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d4n13l4
(@d4n13l4)
New Member

Hello

I'm trying to use memory dumps to investigate malware detections on some computer from the company I work

So far I am able to match the creation time date of the file with the time the detection was triggered in the AV but I'm not able to know how the file get in to the machine.

I have access to navigation logs, firewall logs and antivirus console but this don't help me with this part.

What else do I need besides the memory dump of the machine to determine this.

Thanks for your help.

Quote
Posted : 26/06/2018 11:48 am
jaclaz
(@jaclaz)
Community Legend

Hello

I'm trying to use memory dumps to investigate malware detections on some computer from the company I work

So far I am able to match the creation time date of the file with the time the detection was triggered in the AV but I'm not able to know how the file get in to the machine.

I have access to navigation logs, firewall logs and antivirus console but this don't help me with this part.

What else do I need besides the memory dump of the machine to determine this.

Thanks for your help.

Besides what is in memory, you need to check what traces remain in the OS (please read the Registry assuming it is a Windows of some kind) and in the various logs and what is on disk.

As usual a full timeline is what is advised
https://github.com/log2timeline
https://github.com/log2timeline/plaso

jaclaz

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Posted : 26/06/2018 1:40 pm
UnallocatedClusters
(@unallocatedclusters)
Senior Member

If your budget allows, I recommend purchasing OSForensics from Passmark, which will allow you to forensically image the computer in question, perform a memory dump, and also perform timeline analysis of activities taking place around the time of infection.

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Posted : 26/06/2018 5:24 pm
Hwallbanger
(@hwallbanger)
Junior Member

Depending upon your budget, you could also use Open Source tools in combination with some commercial tools for capturing both RAM and Hard drive images and then analyze these images like you would with the OSForensic tool(s).

You will learn (like I did) how to use FTKimager within the Lynda training course - "Learning Computer Forensics". This product is one of the oldest commercial tools (current version 4.2 or earlier i.e. 3.2) all work within Windows environment. I use a much earlier version 2.5.3 loaded as a portable version that executes within Win7 from a Thumb/Flash drive and you can save the image as a "dd" image format.

FTKimager also comes in a Command Line Interface format that will operate in Windows, Mac, & linux and here is the CLI instruction PDF web-page. If you wish to use this tool from a Flash drive here is the instruction Web page for your convenience.

You will come across the Open Source tools in many other tool sets/distributions such as CAINE , SIFT Workstation Distro (SANS Investigative Forensic Toolkit), Kali Linux Distro Tools, etc.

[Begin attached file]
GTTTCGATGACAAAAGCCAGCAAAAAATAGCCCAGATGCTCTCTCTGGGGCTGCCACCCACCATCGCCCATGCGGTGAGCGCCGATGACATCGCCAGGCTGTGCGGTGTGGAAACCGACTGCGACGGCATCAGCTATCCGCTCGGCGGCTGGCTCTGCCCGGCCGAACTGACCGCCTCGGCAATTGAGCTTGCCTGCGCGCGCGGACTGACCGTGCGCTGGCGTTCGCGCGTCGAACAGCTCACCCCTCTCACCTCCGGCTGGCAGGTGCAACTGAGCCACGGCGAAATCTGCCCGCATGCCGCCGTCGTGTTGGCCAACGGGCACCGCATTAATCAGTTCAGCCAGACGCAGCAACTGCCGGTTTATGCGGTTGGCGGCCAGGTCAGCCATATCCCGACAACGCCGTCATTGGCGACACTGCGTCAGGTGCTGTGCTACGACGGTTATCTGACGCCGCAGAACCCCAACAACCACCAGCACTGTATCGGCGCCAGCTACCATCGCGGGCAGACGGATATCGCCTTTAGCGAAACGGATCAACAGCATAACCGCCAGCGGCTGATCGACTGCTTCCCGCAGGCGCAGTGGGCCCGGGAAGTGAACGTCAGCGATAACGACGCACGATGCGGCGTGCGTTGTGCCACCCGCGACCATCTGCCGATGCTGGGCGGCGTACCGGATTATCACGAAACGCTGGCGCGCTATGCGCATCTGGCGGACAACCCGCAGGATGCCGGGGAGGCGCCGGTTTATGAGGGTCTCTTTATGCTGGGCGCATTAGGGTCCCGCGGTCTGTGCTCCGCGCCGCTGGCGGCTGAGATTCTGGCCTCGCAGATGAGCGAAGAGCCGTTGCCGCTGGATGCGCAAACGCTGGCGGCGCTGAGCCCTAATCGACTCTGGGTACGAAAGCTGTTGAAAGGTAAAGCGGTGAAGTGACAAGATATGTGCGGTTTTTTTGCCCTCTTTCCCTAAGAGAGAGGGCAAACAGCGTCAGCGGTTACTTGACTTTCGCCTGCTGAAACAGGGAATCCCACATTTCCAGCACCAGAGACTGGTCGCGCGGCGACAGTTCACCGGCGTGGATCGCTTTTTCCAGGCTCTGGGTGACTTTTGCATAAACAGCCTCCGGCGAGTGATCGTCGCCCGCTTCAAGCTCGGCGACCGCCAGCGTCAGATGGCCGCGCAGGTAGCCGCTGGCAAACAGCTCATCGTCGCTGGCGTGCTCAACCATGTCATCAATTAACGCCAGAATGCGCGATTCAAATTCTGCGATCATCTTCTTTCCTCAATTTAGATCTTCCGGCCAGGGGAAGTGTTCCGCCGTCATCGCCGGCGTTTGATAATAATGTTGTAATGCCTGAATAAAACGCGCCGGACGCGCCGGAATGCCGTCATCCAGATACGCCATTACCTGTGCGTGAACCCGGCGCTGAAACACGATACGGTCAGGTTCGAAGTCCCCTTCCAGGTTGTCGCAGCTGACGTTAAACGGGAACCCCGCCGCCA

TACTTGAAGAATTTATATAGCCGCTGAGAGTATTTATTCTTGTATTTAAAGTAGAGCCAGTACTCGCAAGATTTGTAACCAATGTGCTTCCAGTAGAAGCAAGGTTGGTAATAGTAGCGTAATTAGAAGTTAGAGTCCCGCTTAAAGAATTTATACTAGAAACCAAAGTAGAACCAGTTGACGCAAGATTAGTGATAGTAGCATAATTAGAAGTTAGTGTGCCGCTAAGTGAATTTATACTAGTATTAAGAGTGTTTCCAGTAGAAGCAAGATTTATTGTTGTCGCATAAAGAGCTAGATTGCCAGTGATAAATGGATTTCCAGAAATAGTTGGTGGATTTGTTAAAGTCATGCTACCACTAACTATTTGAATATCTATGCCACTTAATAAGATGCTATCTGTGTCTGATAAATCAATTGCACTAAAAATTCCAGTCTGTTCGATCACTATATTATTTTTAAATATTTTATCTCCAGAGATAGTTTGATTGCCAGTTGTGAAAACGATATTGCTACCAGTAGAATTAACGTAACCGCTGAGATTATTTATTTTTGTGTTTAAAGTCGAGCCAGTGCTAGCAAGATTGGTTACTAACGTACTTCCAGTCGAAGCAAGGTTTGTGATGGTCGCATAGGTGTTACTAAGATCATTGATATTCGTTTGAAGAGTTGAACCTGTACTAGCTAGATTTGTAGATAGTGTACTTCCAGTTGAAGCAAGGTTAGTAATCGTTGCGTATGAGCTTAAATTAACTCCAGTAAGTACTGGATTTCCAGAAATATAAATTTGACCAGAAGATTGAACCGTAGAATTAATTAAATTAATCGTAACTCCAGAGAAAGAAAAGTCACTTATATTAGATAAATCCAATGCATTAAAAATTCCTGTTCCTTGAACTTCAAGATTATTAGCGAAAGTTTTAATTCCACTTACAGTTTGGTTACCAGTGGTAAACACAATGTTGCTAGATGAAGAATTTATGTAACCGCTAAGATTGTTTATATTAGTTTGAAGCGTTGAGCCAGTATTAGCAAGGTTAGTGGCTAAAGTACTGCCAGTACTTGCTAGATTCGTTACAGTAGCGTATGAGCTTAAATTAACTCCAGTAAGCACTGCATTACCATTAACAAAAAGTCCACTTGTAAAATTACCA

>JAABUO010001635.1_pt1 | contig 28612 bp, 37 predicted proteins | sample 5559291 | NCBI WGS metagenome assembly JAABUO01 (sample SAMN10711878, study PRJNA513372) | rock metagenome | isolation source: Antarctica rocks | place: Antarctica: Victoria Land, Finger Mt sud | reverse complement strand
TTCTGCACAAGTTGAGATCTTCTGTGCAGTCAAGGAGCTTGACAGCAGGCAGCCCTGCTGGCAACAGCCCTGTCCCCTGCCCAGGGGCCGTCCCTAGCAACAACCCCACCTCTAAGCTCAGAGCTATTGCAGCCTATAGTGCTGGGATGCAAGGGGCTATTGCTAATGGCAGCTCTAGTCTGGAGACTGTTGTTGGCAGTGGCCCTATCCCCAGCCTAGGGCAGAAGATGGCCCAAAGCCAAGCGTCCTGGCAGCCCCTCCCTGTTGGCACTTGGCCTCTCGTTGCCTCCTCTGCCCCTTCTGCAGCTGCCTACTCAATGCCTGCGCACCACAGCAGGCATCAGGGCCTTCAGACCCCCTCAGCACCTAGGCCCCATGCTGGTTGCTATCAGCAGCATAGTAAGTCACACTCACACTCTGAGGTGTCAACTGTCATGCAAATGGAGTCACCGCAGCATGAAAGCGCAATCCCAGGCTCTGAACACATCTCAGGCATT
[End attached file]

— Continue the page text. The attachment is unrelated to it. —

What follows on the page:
These same tool sets will also contain The Volatility Framework which is a completely open collection of tools for the extraction of digital artifacts from volatile memory (RAM) samples. You will also notice that these tool sets usually contain either or both The Sleuth Kit and/or Autopsy forensic analysis tool-set.

Most of these tools have a customization capability with the use of plug-ins. Plug-ins provide the flexibility with these tools that have this built-in feature. Here are some links to the other mentioned tools

FTK imager 4.2

FTK imager 3.2

Volatility GitHub Site

Open Source Digital Forensics Tools (TSK & Autopsy)

I have tried to present an Open Source choice to a commercial choice even though I presented FTKimager. You will find in CAINE and SIFT other tools capable of creating an image of the selected hard drive.

You really need to create this image with a Write-Blocker for a forensically sound image. But this is a different subject and you probably will find many Discussion Threads on this site about this topic, too.

Please review these tools and make your selection. I have presented some of the well known tools in this field for your edification.

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Posted : 26/06/2018 9:36 pm
randomaccess
(@randomaccess)
Active Member

You really need to create this image with a Write-Blocker for a forensically sound image. But this is a different subject and you probably will find many Discussion Threads on this site about this topic, too.

as a side note as a threat hunter in a malware investigation, he probably doesn't need to follow forensic principles of creating a full image, or even a write-blocked image.

What I would be pushing is documentation. Document what you've done, and what you've found.

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Posted : 27/06/2018 7:37 am
MDCR
 MDCR
(@mdcr)
Active Member

You really need to create this image with a Write-Blocker for a forensically sound image. But this is a different subject and you probably will find many Discussion Threads on this site about this topic, too.

as a side note as a threat hunter in a malware investigation, he probably doesn't need to follow forensic principles of creating a full image, or even a write-blocked image.

What I would be pushing is documentation. Document what you've done, and what you've found.

Yupp, write blockers are generally for law enforcement and dealing with court cases. It does not hurt to use one if you got one, unless it fails to detect the drive (not uncommon) and needs to be excluded.

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Posted : 27/06/2018 8:00 am
keydet89
(@keydet89)
Community Legend

I'm trying to use memory dumps to investigate malware detections on some computer from the company I work